regTermTest: Wald test for a term in a regression model

Description Usage Arguments Details Value Note References See Also Examples

View source: R/regtest.R

Description

Provides Wald test and working Wald and working likelihood ratio (Rao-Scott) test of the hypothesis that all coefficients associated with a particular regression term are zero (or have some other specified values). Particularly useful as a substitute for anova when not fitting by maximum likelihood.

Usage

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regTermTest(model, test.terms, null=NULL,df=NULL,
method=c("Wald","WorkingWald","LRT"), lrt.approximation="saddlepoint")

Arguments

model

A model object with coef and vcov methods

test.terms

Character string or one-sided formula giving name of term or terms to test

null

Null hypothesis values for parameters. Default is zeros

df

Denominator degrees of freedom for an F test. If NULL these are estimated from the model. Use Inf for a chi-squared test.

method

If "Wald", the Wald-type test; if "LRT" the Rao-Scott test based on the estimated log likelihood ratio; If "WorkingWald" the Wald-type test using the variance matrix under simple random sampling

lrt.approximation

method for approximating the distribution of the LRT and Working Wald statistic; see pchisqsum.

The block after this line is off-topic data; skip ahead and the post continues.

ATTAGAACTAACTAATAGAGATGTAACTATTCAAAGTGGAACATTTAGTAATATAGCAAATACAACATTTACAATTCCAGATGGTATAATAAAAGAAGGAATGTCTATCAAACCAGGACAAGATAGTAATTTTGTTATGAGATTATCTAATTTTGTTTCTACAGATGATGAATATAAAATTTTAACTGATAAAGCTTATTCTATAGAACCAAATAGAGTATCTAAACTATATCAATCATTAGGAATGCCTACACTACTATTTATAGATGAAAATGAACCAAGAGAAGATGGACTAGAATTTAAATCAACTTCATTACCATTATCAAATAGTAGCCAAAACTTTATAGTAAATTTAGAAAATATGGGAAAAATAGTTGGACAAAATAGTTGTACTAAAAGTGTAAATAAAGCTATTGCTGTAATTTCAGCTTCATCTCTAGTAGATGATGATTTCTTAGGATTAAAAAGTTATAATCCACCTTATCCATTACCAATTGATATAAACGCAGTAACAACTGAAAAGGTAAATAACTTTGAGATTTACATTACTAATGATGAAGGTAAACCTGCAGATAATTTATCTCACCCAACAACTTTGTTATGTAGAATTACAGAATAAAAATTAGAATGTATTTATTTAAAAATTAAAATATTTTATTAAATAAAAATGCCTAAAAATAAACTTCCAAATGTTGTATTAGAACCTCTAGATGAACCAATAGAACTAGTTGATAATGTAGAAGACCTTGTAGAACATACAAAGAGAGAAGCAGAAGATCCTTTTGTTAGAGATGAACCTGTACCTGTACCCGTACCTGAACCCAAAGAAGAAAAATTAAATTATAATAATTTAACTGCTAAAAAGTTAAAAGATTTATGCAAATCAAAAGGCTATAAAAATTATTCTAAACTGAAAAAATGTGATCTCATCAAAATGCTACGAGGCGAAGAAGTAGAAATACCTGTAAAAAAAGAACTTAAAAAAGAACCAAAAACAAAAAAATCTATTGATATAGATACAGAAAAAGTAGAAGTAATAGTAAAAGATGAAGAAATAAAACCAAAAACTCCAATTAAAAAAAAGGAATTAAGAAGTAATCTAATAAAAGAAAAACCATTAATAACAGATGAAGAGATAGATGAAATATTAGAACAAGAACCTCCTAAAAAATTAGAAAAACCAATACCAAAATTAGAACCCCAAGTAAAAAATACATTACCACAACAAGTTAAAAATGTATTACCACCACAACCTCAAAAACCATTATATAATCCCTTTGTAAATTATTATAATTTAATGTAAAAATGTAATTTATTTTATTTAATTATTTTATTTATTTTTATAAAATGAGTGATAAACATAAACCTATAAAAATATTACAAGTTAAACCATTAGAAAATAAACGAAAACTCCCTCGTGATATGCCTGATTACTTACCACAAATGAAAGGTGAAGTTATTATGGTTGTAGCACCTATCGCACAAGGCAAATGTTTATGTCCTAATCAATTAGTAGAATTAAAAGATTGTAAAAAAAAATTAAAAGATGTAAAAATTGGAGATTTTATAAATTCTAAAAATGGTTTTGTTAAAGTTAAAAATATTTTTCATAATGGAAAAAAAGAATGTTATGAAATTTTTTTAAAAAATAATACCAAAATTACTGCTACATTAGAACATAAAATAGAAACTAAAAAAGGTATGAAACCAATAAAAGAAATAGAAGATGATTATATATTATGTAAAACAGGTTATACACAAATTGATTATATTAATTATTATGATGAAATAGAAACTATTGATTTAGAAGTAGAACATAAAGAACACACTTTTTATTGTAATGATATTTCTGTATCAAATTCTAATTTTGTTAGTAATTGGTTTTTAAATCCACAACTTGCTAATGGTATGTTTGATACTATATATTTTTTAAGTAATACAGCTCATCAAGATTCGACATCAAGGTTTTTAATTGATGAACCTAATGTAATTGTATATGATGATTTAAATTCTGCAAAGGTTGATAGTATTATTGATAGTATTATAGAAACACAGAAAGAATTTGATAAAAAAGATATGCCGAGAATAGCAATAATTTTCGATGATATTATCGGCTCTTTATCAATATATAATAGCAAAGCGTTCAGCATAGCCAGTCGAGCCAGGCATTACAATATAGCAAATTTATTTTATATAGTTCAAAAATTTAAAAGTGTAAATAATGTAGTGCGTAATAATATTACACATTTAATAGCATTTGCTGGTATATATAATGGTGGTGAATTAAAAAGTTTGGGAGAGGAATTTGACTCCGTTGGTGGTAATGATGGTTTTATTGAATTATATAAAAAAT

Details

The Wald test uses a chisquared or F distribution. The two working-model tests come from the (misspecified) working model where the observations are independent and the weights are frequency weights. For categorical data, this is just the model fitted to the estimated population crosstabulation. The Rao-Scott LRT statistic is the likelihood ratio statistic in this model. The working Wald test statistic is the Wald statistic in this model. The working-model tests do not have a chi-squared sampling distribution: we use a linear combination of chi-squared or F distributions as in pchisqsum. I believe the working Wald test is what SUDAAN refers to as a "Satterthwaite adjusted Wald test".

To match other software you will typically need to use lrt.approximation="satterthwaite"

Value

An object of class regTermTest or regTermTestLRT.

Note

The "LRT" method will not work if the model had starting values supplied for the regression coefficients. Instead, fit the two models separately and use anova(model1, model2, force=TRUE)

References

Rao, JNK, Scott, AJ (1984) "On Chi-squared Tests For Multiway Contingency Tables with Proportions Estimated From Survey Data" Annals of Statistics 12:46-60.

Lumley T, Scott A (2012) "Partial likelihood ratio tests for the Cox model under complex sampling" Statistics in Medicine 17 JUL 2012. DOI: 10.1002/sim.5492

Lumley T, Scott A (2014) "Tests for Regression Models Fitted to Survey Data" Australian and New Zealand Journal of Statistics 56:1-14 DOI: 10.1111/anzs.12065

See Also

anova, vcov, contrasts,pchisqsum

Examples

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 data(esoph)
 model1 <- glm(cbind(ncases, ncontrols) ~ agegp + tobgp * 
     alcgp, data = esoph, family = binomial())
 anova(model1)

 regTermTest(model1,"tobgp")
 regTermTest(model1,"tobgp:alcgp")
 regTermTest(model1, ~alcgp+tobgp:alcgp)


 data(api)
 dclus2<-svydesign(id=~dnum+snum, weights=~pw, data=apiclus2)
 model2<-svyglm(I(sch.wide=="Yes")~ell+meals+mobility, design=dclus2, family=quasibinomial())
 regTermTest(model2, ~ell)
 regTermTest(model2, ~ell,df=NULL)
 regTermTest(model2, ~ell, method="LRT", df=Inf)
 regTermTest(model2, ~ell+meals, method="LRT", df=NULL)

 regTermTest(model2, ~ell+meals, method="WorkingWald", df=NULL)

survey documentation built on Oct. 11, 2018, 3 p.m.